Thursday, June 18, 2009

Good Intentions report

I *finally* got around to finishing reading this report:

Good Intentions: improving the evidence base in support of sharing learning materials by Lou McGill, Sarah Currier, Charles Duncan, Peter Douglas (December 2008). Available at

It makes very interesting, hopeful reading for those of us keen on truly sharing our learning materials, improving the quality of IL RLOs and reducing duplication of effort. The report looks at how sharing takes places and learning from the good practice that's out there in the RLO/repository community. The authors focus on different models that are particularly successful, including the subject-based sharing model and the open sharing model.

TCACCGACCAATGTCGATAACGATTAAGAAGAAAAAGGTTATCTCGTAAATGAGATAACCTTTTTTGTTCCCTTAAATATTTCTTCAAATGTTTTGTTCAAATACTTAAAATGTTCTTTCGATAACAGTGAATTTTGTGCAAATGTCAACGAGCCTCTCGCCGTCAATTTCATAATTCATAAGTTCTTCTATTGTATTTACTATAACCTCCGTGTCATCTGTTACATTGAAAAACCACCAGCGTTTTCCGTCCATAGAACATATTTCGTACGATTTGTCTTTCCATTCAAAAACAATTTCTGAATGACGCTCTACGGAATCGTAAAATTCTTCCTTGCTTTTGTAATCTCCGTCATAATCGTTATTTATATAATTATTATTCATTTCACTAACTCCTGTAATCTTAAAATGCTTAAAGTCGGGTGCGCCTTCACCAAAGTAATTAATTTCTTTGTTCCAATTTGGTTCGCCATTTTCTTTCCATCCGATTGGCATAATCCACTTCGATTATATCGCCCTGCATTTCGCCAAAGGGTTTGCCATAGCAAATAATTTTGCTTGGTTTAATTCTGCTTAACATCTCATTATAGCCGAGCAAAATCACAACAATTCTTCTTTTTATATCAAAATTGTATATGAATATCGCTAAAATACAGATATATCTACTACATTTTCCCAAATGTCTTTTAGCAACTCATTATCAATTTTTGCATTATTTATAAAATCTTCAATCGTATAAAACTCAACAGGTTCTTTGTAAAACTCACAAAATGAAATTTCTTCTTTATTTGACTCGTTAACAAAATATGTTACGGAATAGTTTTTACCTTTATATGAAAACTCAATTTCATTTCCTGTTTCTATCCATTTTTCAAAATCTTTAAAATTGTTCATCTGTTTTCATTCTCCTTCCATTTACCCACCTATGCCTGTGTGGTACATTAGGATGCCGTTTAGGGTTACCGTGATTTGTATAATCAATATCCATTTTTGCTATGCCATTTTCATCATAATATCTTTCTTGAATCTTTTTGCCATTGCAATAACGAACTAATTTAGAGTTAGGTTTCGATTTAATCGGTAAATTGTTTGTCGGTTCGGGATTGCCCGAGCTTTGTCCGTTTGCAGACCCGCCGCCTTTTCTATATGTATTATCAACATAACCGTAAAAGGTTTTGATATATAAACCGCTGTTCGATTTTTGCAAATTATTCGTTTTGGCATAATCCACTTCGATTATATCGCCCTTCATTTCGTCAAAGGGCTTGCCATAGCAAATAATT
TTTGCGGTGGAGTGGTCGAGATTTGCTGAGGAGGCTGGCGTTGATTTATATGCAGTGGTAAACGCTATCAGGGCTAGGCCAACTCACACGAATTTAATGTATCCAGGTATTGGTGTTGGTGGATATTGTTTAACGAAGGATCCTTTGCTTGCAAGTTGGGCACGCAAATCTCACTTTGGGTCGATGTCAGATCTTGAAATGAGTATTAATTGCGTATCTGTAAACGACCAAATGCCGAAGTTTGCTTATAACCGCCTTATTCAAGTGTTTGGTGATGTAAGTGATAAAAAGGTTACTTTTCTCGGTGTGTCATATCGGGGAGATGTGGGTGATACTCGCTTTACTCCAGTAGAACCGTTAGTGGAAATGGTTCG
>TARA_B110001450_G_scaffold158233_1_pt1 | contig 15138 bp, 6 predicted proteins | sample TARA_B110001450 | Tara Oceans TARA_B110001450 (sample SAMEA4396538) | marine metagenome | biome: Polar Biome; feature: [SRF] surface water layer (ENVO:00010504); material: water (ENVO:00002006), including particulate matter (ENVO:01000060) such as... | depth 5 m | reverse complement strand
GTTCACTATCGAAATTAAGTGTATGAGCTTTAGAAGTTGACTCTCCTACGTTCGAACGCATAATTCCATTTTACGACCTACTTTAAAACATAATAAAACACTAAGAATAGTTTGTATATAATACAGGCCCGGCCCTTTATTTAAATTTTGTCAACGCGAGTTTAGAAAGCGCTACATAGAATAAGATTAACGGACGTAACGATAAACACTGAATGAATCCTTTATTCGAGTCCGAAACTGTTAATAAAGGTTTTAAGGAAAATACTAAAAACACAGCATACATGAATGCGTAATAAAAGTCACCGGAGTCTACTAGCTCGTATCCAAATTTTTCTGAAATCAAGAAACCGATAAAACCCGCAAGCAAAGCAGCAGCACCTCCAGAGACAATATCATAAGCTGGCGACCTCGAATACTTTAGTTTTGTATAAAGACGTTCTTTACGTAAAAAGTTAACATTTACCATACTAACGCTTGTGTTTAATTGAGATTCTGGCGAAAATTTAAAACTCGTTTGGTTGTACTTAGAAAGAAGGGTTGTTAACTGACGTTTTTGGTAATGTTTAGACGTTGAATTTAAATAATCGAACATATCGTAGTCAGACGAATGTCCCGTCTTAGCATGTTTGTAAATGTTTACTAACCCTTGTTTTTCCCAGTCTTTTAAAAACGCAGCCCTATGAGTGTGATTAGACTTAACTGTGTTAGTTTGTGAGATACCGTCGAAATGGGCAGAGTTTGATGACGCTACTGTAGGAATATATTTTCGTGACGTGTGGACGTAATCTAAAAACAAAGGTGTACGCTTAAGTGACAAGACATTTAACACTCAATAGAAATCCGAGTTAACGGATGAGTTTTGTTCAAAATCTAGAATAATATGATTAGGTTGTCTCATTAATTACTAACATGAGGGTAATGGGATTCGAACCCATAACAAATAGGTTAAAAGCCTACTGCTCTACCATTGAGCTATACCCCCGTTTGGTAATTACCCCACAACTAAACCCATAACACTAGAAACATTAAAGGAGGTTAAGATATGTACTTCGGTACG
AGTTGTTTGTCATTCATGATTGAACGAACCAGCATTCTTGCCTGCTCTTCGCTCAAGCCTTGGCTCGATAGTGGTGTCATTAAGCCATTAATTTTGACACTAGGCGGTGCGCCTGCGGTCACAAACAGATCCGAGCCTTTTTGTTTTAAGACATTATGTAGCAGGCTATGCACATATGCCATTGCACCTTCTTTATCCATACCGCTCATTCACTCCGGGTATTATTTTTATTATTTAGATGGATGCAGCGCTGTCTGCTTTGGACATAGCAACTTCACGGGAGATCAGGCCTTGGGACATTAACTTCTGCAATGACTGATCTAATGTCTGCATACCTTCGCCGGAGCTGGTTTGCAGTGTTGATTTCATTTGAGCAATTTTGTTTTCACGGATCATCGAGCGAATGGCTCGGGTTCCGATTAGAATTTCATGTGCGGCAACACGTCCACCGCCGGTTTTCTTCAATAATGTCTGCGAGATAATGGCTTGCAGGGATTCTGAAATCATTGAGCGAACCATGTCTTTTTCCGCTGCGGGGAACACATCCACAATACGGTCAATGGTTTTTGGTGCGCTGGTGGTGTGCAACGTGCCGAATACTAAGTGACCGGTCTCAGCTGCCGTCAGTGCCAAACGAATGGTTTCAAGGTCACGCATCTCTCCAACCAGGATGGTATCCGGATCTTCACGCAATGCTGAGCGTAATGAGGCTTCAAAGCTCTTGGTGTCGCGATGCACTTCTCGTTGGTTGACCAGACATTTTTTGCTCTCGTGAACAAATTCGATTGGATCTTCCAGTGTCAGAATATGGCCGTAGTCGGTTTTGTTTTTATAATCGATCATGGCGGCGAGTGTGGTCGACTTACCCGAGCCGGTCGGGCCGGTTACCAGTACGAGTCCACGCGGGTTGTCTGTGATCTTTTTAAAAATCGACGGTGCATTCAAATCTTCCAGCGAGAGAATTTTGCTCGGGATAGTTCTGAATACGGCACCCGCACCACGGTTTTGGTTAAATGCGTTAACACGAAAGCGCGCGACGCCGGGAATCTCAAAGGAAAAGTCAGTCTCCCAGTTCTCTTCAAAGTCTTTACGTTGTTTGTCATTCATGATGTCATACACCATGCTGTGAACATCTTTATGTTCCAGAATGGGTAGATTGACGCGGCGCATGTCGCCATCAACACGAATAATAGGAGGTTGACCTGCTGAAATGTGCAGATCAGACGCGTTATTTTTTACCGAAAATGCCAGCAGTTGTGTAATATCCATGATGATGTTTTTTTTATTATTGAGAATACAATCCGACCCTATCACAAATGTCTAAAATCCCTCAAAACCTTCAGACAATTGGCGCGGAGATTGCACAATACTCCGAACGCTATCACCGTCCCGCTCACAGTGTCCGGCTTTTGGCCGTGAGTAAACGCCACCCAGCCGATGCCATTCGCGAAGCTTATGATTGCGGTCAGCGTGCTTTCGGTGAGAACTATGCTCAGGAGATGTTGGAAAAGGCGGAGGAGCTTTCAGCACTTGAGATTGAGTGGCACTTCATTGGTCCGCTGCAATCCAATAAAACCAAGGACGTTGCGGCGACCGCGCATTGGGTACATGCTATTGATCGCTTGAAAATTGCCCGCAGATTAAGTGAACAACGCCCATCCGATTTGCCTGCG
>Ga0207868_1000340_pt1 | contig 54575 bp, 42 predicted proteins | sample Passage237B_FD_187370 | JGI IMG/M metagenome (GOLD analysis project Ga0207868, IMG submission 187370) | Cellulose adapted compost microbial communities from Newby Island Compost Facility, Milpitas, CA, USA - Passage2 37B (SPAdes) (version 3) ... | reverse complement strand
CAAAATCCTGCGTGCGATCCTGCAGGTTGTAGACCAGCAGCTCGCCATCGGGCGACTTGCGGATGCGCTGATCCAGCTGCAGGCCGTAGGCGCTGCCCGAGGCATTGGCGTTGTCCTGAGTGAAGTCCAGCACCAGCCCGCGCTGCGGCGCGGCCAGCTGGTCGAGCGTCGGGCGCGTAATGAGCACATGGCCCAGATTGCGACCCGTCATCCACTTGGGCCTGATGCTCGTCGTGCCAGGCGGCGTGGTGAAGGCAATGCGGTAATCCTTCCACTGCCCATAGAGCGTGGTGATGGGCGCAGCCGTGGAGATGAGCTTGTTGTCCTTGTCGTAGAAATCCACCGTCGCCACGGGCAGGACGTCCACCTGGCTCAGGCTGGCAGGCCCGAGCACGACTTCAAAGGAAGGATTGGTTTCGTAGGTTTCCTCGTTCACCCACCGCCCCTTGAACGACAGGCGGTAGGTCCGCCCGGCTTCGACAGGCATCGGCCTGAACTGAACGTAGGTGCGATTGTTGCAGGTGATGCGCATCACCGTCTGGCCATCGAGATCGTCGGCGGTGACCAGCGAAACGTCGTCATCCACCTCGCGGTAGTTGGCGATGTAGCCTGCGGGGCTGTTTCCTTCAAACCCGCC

The subject-based model is of interest to us in libraries as the authors explain that disciplines with a strong professional identity (librarians) and shared curricula (we're all teaching referencing, plagiarism, evaluation of information and search strategies at least) are more successful than, say, institutional sharing models.

They conclude that evolving attitudes to IPRs (Creative Commons etc, Open Jorum) and technology (Web 2.0 sharing tools) mean that sharing is becoming more widespread. The report also includes some really useful tables and business model charts.

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